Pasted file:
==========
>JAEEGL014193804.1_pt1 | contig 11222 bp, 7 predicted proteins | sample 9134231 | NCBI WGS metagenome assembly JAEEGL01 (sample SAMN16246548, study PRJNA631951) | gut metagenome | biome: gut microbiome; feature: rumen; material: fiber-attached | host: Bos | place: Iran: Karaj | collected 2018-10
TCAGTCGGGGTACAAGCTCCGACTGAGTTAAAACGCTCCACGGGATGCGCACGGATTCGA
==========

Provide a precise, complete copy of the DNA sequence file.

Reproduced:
>JAEEGL014193804.1_pt1 | contig 11222 bp, 7 predicted proteins | sample 9134231 | NCBI WGS metagenome assembly JAEEGL01 (sample SAMN16246548, study PRJNA631951) | gut metagenome | biome: gut microbiome; feature: rumen; material: fiber-attached | host: Bos | place: Iran: Karaj | collected 2018-10
TCAGTCGGGGTACAAGCTCCGACTGAGTTAAAACGCTCCACGGGATGCGCACGGATTCGA